Thank you, Hon. Speaker. This is a very important Bill because one of the fundamental aspects of the Constitution is to provide protection to sick people. But the problem is that these rights which have been provided for by the Constitution have actually addressed one aspect. You are provided with a right which is health, education and security but specifically on health, it has not addressed the question of how. Therefore, it becomes a right on paper. At least, on the right to education, we have seen a lot of effort being put by the Government to provide free primary education and subsidised secondary education, but in terms of health there are many problems. If you go to our counties - someone had mentioned during the making of the Constitution that if we are not careful, this Constitution is going to make or break the country. I am worried that if the health sector is not well regulated, the country will be balkanized. The fact that you come from a certain county does not mean that you have to seek treatment in your county. Why am I saying this? We have seen a precedent being set where when our people go to certain hospitals, they get different treatment. For example, if you come from Nyanza and seek treatment in Samburu, the treatment you will get will be different. Therefore, this Bill has come at the right time. I hope the policies or the thinking and the provisions which have been provided for in this Bill are going to be implemented to ensure first, that there is universal healthcare available for every citizen of this country. Last month, I had a situation where I had to ask many questions. Due to bad luck, three of my constituents who reside in a place called “Kedowa” were involved in an accident around Machakos. Unfortunately, they were admitted to Machakos Hospital, but they were not treated for one month. They were supposed to be operated on but they were taken round in circles. I used all the means I had at my disposal to address that issue, including communicating with the county government. The assurance that they would be treated was given but they were not treated until they were transferred to Kapkatet District Hospital in Kericho. I asked myself whether we are in Kenya. That is the reality on the ground because people are not being treated equally. It depends on where you come from. Another example is a complex issue touching on Level 5 hospitals. There is a silent war among the counties on who should meet the cost of treating referral cases – people from one county who are referred to a Level 5 hospital in another county. We have tried in this House to allocate money to Level 5 hospitals differently, but there is still that perception that Level 5 hospitals belong to certain counties and not the country. Therefore, when we enact a law such as this, to bring together all the issues affecting health, we should ensure that we coordinate properly. We should ensure that county governments understand the difference between policy, standardisation and control. When this Bill was introduced, some people asked why we are legislating on health and yet the health sector is a devolved function. We must make Kenyans appreciate that whereas the health sector has been devolved, the policy has not. Once county governments appreciate the importance of following policy and law, they will offer the services required by the people. The electronic version of the Official Hansard Report is for information purposesonly. A certified version of this Report can be obtained from the Hansard Editor.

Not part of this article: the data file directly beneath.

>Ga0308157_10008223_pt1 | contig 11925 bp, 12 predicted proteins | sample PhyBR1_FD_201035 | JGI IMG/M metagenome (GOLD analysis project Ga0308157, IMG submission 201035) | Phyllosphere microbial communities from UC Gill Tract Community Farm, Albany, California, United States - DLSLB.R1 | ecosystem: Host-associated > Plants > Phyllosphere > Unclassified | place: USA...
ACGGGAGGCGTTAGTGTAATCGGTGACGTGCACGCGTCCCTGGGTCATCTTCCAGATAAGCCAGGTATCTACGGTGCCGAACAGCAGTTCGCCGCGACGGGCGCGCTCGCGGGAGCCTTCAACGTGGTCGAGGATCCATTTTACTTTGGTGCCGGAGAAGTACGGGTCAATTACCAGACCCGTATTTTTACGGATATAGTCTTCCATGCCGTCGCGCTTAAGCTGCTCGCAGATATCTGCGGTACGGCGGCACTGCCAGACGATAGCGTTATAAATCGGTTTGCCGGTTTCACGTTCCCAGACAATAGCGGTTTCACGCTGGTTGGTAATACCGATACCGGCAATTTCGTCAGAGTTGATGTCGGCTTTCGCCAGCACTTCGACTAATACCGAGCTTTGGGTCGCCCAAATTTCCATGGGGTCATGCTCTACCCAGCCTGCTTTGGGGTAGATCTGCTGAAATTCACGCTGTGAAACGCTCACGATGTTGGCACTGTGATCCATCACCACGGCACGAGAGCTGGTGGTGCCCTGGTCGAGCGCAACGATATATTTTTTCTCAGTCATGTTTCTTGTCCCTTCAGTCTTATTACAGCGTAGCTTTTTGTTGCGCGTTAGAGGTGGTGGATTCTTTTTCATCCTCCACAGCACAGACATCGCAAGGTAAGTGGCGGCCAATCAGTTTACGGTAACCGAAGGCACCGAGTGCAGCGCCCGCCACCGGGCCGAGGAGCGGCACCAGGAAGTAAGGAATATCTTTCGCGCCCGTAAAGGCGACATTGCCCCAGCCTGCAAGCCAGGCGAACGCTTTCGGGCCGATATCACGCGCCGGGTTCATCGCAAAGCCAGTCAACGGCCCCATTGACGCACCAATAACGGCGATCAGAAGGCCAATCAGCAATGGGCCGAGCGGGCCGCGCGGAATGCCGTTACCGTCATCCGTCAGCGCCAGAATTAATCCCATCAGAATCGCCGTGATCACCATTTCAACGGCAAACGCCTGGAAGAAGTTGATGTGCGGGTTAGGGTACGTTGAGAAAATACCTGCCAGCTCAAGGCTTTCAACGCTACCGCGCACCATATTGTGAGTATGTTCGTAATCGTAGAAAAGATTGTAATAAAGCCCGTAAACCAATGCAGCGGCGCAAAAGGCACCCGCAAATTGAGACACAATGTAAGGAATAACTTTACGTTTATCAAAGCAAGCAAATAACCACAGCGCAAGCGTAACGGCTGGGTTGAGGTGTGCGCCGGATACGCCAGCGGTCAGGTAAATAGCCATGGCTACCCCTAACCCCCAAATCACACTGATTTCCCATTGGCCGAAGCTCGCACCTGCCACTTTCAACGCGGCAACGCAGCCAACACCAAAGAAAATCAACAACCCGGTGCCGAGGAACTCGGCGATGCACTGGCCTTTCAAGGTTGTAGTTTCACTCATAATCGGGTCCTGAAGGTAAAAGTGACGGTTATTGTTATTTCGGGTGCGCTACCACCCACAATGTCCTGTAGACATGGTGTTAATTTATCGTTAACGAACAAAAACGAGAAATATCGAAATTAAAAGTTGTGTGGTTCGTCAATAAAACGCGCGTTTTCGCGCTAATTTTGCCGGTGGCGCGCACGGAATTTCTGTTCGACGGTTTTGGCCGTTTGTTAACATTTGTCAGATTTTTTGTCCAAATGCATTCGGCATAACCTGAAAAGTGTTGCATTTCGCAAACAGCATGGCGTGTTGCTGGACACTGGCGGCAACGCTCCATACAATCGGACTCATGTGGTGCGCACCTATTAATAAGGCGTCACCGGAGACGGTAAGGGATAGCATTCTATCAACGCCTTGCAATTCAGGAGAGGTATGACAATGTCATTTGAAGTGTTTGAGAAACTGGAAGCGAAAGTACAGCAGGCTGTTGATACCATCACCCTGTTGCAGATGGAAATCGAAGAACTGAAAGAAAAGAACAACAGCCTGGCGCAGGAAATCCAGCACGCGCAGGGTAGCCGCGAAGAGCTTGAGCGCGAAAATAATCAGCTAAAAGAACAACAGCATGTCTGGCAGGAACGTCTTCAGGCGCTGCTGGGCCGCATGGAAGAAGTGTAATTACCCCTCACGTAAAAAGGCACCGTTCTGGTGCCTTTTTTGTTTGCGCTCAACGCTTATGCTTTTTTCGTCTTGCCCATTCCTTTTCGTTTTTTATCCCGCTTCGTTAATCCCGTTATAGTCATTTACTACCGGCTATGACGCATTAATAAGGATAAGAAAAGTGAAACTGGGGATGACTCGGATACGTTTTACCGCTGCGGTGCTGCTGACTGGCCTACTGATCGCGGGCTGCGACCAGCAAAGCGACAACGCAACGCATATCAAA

Thank you, Hon. Speaker for giving me a chance to contribute to this debate. What a good debate this is. It reminds me of how Parliament used to be. The debate used to be sweet and all Members were relevant. Looking at the Bill, and listening to the contributions by my colleague Hon. Prof. Nyikal, this Bill is moving in the right direction. But it is not going far enough to do what our country needs. I want to plead with this House that this Bill must not be looked at as a Government Bill, but as a Kenyan Bill. This country needs this Bill. I was here when Parliament tried to implement universal healthcare, but there were too many interests outside Parliament that shot it down. I disagree with Clause 24 of the Bill which wants to keep the national Government involved in healthcare. The involvement of the national Government should only be in the higher level hospitals and in policy. This Committee should have looked at some of the areas where our country has not done well. You cannot promise people compulsory or universal healthcare without doctors and nurses. You cannot expect doctors in a hospital in my village. First of all, doctors are not churned out in enough numbers. The conditions of living are not good enough for any doctor to stay in that village. The Constitution calls for one thing, but this House must make it possible. That is why this is a very difficult Article of the Constitution to occasion. This House must think outside the box. The other day, I was in Indonesia at a conference against corruption. I felt unwell as though I had malaria. I decided to walk into a public hospital so that I could be tested and know if I was really sick. It turned out that I was generally fatigued. I did not see anything magical. In fact, they did not have all these computers they talk about. I looked for a doctor who could The electronic version of the Official Hansard Report is for information purposesonly. A certified version of this Report can be obtained from the Hansard Editor.